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Château Malromé, first recorded in the sixteenth century, became in 1847 the joint property of Adolphe de Forcade La Roquette, Vice-President of the Council of State under Napoleon III, and his half-brother, Marshal Armand-Jacques Leroy de Saint-Arnaud, Governor of Paris and Minister for War. The two men were adepts of the fashion for interventionist restoration championed by Eugène Viollet-de-Duc (1814–1879), best known for his work at both Pierrefonds and Carcassonne andon Notre-Dame in Paris.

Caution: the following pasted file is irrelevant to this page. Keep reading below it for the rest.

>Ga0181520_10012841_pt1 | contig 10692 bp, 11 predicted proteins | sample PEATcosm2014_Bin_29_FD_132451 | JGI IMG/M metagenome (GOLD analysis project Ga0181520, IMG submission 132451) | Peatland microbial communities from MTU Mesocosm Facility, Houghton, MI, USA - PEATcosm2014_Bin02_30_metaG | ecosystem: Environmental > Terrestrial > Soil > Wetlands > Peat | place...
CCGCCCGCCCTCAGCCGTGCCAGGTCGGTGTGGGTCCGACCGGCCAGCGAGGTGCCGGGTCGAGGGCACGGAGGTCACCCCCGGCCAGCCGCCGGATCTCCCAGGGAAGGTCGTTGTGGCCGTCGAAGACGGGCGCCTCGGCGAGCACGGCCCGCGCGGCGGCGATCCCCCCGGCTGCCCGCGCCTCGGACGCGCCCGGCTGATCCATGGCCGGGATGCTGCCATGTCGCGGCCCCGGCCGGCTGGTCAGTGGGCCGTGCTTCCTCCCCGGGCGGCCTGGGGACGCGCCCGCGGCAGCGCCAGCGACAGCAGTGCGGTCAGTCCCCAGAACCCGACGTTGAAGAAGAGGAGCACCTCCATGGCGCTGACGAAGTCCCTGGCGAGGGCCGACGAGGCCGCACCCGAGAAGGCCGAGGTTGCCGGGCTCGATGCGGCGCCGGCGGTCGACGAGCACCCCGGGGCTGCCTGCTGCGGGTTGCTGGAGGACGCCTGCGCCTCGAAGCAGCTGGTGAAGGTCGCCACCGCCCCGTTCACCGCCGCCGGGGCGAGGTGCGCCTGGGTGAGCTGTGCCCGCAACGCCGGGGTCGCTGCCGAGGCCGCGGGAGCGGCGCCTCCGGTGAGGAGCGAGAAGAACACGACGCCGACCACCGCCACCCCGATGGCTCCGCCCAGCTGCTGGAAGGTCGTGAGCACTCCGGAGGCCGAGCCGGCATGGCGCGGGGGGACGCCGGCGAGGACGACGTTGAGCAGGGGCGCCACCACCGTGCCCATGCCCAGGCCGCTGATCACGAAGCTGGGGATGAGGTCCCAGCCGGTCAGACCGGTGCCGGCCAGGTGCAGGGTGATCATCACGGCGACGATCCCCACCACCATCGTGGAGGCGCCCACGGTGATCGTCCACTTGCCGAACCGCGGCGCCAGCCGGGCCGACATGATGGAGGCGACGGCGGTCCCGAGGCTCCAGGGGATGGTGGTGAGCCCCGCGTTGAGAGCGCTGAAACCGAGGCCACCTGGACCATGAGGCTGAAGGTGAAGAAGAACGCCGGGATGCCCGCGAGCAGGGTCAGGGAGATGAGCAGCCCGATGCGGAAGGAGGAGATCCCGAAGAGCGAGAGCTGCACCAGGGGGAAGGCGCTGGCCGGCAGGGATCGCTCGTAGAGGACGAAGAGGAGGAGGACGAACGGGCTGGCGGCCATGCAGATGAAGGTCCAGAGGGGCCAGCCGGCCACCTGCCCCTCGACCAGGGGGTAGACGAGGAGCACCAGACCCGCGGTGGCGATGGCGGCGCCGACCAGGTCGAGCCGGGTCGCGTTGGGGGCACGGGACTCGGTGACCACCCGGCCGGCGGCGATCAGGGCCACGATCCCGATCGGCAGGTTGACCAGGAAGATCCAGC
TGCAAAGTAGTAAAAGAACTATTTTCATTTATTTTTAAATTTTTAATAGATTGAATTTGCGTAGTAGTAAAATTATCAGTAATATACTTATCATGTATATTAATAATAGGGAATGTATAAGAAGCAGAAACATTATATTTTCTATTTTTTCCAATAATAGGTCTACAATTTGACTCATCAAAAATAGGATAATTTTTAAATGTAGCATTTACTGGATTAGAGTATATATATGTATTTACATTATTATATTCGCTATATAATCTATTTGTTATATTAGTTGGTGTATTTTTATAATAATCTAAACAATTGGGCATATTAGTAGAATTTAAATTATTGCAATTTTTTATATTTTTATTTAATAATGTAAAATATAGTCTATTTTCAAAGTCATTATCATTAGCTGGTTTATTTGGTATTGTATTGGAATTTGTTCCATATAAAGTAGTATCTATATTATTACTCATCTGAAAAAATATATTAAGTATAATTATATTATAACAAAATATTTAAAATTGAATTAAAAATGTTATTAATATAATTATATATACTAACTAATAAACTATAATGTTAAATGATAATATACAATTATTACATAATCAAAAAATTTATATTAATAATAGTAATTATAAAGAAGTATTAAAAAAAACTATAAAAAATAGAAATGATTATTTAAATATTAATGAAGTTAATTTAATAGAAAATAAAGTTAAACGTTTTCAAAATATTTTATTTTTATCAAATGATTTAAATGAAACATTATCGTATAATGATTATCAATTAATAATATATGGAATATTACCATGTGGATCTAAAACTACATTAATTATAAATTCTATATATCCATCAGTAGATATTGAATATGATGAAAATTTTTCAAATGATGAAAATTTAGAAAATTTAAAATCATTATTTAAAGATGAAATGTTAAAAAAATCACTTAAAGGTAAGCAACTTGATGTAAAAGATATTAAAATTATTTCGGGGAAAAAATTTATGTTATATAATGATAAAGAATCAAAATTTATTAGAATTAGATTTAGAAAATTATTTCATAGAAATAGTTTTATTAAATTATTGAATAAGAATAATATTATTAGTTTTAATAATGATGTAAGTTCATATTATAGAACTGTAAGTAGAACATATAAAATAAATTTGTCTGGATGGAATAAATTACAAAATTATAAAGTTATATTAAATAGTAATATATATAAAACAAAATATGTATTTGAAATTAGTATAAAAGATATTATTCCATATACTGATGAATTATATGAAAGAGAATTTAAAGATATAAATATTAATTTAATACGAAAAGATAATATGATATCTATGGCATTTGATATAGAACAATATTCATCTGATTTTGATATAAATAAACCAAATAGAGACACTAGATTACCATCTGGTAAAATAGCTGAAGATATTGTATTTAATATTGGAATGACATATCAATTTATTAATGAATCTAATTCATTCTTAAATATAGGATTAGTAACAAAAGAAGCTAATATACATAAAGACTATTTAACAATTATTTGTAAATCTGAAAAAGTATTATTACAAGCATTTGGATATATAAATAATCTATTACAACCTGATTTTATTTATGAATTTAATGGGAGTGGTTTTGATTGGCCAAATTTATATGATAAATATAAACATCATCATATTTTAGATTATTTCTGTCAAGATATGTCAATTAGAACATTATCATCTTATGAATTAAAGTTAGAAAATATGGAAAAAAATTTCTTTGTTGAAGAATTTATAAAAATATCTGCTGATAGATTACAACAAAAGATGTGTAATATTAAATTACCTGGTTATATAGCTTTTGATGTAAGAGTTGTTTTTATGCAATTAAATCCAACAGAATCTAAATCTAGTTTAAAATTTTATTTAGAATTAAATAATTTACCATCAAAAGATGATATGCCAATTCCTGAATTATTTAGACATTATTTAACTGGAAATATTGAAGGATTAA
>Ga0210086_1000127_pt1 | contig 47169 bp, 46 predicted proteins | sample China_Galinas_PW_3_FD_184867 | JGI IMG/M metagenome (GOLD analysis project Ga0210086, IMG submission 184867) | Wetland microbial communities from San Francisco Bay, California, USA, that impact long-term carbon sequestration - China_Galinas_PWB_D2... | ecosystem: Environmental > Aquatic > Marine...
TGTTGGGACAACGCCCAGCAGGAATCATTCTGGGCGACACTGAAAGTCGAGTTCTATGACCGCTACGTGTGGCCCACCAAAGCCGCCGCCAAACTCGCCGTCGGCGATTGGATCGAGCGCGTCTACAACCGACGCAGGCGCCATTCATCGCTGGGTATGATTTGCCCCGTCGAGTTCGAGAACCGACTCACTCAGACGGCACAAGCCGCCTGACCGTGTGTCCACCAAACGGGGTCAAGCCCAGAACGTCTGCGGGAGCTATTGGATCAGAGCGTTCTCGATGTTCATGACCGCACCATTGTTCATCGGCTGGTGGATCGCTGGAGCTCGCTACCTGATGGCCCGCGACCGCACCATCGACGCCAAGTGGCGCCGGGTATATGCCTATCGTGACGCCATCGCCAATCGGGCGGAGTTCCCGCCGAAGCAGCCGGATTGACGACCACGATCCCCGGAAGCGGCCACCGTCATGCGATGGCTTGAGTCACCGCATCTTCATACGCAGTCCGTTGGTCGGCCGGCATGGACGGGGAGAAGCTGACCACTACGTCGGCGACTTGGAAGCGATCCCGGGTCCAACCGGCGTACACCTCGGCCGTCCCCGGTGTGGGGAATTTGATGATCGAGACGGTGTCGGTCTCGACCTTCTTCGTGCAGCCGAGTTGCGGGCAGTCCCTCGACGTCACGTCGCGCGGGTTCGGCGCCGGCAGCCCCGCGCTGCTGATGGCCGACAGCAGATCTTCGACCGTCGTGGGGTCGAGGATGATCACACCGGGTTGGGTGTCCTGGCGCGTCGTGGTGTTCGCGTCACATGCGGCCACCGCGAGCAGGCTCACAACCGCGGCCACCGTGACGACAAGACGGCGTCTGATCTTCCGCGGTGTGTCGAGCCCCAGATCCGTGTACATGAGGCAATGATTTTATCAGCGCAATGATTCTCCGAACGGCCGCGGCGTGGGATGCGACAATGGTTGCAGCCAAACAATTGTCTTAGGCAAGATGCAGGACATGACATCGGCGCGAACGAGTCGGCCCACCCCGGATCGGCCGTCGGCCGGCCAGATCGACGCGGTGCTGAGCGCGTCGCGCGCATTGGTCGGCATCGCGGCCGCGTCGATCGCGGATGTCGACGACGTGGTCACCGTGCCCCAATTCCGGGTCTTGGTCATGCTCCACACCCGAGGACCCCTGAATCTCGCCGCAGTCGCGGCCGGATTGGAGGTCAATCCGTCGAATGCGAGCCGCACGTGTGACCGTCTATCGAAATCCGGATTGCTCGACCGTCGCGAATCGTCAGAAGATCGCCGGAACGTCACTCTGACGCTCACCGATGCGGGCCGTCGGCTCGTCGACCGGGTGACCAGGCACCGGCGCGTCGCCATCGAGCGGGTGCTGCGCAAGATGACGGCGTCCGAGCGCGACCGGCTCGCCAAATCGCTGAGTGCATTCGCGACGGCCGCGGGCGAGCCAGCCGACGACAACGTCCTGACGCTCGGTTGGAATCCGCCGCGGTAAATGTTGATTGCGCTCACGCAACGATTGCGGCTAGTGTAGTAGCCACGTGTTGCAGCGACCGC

In 1883, Countess Adèle de Toulouse-Lautrec née Adelaide Fergusson purchased the property from Forcade La Roquette’swidow. Her son, the painter Henri (b.1864), was a frequent visitor, dying at the château in September 1901.
Among later owners of the Château was Doctor Gabriel Seynat, adjoint of the postwar Mayor of Bordeaux, Jacques Chaban Delmas. The house and grounds have been extensively restored.